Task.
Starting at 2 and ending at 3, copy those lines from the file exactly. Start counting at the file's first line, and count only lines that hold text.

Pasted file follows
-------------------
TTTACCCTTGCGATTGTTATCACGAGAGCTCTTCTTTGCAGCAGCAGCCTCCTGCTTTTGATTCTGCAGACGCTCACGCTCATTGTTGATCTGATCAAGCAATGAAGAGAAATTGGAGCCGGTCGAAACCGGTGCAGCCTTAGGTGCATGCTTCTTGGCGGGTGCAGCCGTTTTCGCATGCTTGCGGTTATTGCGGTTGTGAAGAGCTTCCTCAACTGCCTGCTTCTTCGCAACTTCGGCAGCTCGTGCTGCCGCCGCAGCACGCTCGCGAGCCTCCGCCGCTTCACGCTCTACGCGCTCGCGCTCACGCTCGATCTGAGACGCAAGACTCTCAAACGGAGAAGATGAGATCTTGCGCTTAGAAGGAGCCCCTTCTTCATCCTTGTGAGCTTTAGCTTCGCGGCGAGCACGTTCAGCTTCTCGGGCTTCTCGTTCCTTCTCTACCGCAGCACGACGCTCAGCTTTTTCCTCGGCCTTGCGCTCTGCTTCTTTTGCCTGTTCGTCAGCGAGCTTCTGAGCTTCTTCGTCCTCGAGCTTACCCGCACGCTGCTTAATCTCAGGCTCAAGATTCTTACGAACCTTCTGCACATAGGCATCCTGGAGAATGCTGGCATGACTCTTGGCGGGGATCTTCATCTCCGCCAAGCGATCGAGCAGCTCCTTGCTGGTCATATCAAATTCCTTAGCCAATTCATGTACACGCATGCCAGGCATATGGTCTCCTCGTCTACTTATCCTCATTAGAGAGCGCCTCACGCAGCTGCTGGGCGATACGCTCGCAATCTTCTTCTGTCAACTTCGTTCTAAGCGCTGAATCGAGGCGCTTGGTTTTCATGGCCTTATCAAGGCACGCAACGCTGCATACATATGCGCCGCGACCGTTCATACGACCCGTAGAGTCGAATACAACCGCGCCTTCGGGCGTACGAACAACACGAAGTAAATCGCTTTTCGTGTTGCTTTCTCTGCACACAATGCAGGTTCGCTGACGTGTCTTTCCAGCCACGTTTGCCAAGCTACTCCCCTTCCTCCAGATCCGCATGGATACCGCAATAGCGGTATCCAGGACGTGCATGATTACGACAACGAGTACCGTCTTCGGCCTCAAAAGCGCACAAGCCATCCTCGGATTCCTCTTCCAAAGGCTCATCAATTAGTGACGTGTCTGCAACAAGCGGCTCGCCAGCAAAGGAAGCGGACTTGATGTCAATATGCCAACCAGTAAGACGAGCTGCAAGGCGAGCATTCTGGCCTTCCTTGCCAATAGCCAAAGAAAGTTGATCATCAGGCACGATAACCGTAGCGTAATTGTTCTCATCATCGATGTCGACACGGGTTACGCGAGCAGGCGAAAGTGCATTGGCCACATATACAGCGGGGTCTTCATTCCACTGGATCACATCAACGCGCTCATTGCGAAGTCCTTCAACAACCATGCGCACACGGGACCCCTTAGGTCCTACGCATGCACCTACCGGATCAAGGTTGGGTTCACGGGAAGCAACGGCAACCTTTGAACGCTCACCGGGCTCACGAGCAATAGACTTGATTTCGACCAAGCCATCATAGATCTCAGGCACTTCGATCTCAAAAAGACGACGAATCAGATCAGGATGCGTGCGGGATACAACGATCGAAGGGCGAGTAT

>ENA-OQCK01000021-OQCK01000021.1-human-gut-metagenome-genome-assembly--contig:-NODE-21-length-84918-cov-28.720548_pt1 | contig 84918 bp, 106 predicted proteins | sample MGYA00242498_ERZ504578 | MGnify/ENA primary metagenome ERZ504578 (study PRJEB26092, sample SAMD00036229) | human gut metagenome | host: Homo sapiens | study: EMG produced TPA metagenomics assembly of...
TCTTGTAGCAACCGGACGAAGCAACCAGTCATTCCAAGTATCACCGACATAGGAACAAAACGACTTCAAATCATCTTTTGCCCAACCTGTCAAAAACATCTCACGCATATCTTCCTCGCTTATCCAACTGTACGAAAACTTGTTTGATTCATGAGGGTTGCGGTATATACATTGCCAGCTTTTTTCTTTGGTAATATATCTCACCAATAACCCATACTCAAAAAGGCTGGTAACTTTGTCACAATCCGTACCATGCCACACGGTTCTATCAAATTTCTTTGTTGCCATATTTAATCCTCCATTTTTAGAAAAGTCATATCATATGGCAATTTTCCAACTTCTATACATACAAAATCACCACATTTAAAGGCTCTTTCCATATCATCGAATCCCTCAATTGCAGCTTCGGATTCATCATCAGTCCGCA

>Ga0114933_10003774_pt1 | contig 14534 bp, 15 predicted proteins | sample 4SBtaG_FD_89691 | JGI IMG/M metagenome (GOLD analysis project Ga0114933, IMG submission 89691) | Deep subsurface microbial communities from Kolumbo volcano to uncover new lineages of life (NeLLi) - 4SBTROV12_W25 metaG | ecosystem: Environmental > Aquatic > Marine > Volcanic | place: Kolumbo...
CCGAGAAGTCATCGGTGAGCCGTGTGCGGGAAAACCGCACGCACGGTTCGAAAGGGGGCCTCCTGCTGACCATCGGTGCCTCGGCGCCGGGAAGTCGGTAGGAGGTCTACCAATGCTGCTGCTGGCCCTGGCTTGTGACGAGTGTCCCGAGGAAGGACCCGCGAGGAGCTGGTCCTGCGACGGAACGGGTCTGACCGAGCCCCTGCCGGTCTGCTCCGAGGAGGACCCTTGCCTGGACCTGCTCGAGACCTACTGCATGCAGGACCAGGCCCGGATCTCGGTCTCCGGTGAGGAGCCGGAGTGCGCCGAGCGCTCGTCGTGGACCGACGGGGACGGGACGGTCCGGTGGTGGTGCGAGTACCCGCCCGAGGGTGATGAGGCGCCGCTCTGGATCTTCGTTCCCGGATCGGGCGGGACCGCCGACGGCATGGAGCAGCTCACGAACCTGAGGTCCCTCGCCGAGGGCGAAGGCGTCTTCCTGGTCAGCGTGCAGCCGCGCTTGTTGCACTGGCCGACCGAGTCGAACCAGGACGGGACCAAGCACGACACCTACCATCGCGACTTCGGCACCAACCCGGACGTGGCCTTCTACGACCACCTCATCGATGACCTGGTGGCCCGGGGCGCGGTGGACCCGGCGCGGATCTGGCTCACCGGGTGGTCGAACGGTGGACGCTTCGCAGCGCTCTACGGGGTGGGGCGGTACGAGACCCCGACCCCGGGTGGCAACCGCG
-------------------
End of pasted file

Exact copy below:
>ENA-OQCK01000021-OQCK01000021.1-human-gut-metagenome-genome-assembly--contig:-NODE-21-length-84918-cov-28.720548_pt1 | contig 84918 bp, 106 predicted proteins | sample MGYA00242498_ERZ504578 | MGnify/ENA primary metagenome ERZ504578 (study PRJEB26092, sample SAMD00036229) | human gut metagenome | host: Homo sapiens | study: EMG produced TPA metagenomics assembly of...
TCTTGTAGCAACCGGACGAAGCAACCAGTCATTCCAAGTATCACCGACATAGGAACAAAACGACTTCAAATCATCTTTTGCCCAACCTGTCAAAAACATCTCACGCATATCTTCCTCGCTTATCCAACTGTACGAAAACTTGTTTGATTCATGAGGGTTGCGGTATATACATTGCCAGCTTTTTTCTTTGGTAATATATCTCACCAATAACCCATACTCAAAAAGGCTGGTAACTTTGTCACAATCCGTACCATGCCACACGGTTCTATCAAATTTCTTTGTTGCCATATTTAATCCTCCATTTTTAGAAAAGTCATATCATATGGCAATTTTCCAACTTCTATACATACAAAATCACCACATTTAAAGGCTCTTTCCATATCATCGAATCCCTCAATTGCAGCTTCGGATTCATCATCAGTCCGCA